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Nature’s Logic Dog Food Review (Dry)

Natures Logic Canine Beef Meal Dry Dog Food

Rating:

Which Nature’s Logic Dry Recipes Get
Our Best Ratings?

Nature’s Logic Dog Food receives the Advisor’s top rating of 5 stars.

The Nature’s Logic Dog Food product line includes the 11 dry dog foods listed below.

Each recipe includes its AAFCO nutrient profile when available… Growth (puppy), Maintenance (adult), All Life Stages, Supplemental or Unspecified.

Product Rating AAFCO
Nature’s Logic Canine Pork Meal Feast 5 A
Nature’s Logic Canine Beef Meal Feast 5 A
Nature’s Logic Canine Lamb Meal Feast 5 A
Nature’s Logic Canine Rabbit Meal Feast 5 A
Nature’s Logic Canine Turkey Meal Feast 5 A
Nature’s Logic Canine Sardine Meal Feast 5 A
Nature’s Logic Canine Venison Meal Feast 5 A
Nature’s Logic Canine Chicken Meal Feast 5 A
Nature’s Logic Canine Duck and Salmon Meal Feast 5 A
Nature’s Logic Canine Beef Meal Feast Grain Free 5 A
Nature’s Logic Canine Chicken Meal Feast Grain Free 5 A

Recipe and Label Analysis

Nature’s Logic Canine Beef Meal Feast was selected to represent the other products in the line for detailed recipe and nutrient analysis.

Label and nutrient data below are calculated using dry matter basis.


Nature’s Logic Canine Beef Meal Feast

Dry Dog Food

Estimated Dry Matter Nutrient Content

Protein = 37% | Fat = 17% | Carbs = 38%

Ingredients: Beef meal, millet, chicken fat (preserved with mixed tocopherols), pumpkin seed, yeast culture, spray dried pork liver, alfalfa nutrient concentrate, montmorillonite clay, dried kelp, spray dried porcine plasma, dried tomato, almonds, dried chicory root, dried carrot, dried apple, menhaden fish meal, dried pumpkin, dried apricot, dried blueberry, dried spinach, dried broccoli, dried cranberry, parsley, dried artichoke, rosemary, dried mushroom, dried Lactobacillus acidophilus fermentation product, dried Lactobacillus casei fermentation product, dried Bifidobacterium bifidum fermentation product, dried Enterococcus faecium fermentation product, dried Bacillus coagulans fermentation product, dried pineapple extract, dried Aspergillus niger fermentation extract, dried Aspergillus oryzae fermentation extract, dried Trichoderma longibrachiatum fermentation extract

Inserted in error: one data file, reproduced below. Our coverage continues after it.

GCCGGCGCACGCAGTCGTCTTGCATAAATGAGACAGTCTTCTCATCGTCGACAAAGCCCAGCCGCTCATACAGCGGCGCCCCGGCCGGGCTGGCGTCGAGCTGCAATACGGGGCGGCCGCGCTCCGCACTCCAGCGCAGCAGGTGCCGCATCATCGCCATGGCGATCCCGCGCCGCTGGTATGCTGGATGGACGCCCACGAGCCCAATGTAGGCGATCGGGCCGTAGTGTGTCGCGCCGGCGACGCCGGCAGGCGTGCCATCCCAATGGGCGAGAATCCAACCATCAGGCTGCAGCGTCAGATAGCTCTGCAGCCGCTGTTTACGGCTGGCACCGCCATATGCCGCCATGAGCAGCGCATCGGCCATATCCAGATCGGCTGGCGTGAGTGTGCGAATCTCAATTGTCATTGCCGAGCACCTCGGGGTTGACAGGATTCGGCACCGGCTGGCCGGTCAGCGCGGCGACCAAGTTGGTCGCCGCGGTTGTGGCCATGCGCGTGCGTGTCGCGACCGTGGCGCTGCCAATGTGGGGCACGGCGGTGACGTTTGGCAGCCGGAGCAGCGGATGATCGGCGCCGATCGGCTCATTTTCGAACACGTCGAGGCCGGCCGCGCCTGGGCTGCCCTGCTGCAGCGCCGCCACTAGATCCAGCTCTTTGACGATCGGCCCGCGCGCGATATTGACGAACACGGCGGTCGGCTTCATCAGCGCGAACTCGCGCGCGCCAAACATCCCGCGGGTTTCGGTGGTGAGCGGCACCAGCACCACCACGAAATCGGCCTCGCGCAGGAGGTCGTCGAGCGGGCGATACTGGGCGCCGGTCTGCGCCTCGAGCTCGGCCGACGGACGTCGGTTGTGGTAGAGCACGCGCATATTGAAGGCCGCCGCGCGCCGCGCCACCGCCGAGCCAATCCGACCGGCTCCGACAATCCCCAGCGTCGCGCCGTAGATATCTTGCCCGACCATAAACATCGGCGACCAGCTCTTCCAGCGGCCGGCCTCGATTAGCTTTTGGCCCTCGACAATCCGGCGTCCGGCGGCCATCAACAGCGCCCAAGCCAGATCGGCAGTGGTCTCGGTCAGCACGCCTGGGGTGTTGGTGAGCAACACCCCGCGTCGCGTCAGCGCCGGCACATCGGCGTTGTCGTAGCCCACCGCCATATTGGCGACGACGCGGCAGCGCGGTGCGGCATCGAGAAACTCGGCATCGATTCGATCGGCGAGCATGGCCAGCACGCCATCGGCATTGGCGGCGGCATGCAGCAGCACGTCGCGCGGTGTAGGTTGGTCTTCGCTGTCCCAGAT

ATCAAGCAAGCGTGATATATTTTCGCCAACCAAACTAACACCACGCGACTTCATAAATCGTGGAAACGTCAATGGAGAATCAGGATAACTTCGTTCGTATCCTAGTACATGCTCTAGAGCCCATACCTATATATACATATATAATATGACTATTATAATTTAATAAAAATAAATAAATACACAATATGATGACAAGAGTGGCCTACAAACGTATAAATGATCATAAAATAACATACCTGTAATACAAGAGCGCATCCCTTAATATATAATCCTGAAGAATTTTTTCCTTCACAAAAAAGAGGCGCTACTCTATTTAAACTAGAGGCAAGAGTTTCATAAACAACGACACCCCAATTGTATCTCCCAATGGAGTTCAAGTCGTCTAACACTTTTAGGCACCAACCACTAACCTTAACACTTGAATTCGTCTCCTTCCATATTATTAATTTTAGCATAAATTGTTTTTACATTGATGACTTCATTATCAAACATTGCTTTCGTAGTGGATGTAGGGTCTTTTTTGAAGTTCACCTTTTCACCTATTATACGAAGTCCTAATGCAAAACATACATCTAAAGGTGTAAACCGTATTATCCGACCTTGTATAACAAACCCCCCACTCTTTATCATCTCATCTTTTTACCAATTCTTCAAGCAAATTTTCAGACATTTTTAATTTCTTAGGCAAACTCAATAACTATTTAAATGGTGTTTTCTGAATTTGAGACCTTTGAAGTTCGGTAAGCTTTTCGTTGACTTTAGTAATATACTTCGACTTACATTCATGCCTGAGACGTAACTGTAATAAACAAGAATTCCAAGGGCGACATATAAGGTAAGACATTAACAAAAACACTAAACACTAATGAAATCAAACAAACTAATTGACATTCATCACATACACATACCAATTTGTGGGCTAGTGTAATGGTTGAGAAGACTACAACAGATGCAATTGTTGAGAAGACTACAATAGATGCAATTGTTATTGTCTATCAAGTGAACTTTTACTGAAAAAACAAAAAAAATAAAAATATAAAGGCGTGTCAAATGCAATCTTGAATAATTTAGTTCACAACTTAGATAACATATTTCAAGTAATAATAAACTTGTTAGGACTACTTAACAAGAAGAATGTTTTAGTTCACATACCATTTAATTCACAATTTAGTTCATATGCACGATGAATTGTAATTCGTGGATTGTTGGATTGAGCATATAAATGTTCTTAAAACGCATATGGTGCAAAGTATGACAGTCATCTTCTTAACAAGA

Fiber (estimated dry matter content) = 5.5%

Red denotes controversial item

Estimated Nutrient Content
MethodProteinFatCarbs
Guaranteed Analysis34%15%NA
Dry Matter Basis37%17%38%
Calorie Weighted Basis32%35%33%
Protein = 32% | Fat = 35% | Carbs = 33%

Ingredient Analysis

The first ingredient in this dog food is beef meal. Beef meal is considered a meat concentrate and contains nearly 300% more protein than fresh beef.

The second ingredient is millet, a gluten-free grain harvested from certain seed grasses. Millet is hypoallergenic and naturally rich in B-vitamins and fiber as well as other essential minerals.

The third ingredient is chicken fat. This item is obtained from rendering chicken, a process similar to making soup in which the fat itself is skimmed from the surface of the liquid.

Chicken fat is high in linoleic acid, an omega-6 fatty acid essential for life. Although it doesn’t sound very appetizing, chicken fat is actually a quality ingredient.

The fourth ingredient includes pumpkin seeds, which are rich in fiber, vitamins, minerals and, more importantly, linoleic acid — an essential omega-6 fat.

The fifth ingredient is yeast culture. Although yeast culture is high in B-vitamins and protein, it can also be used as a probiotic to aid in digestion.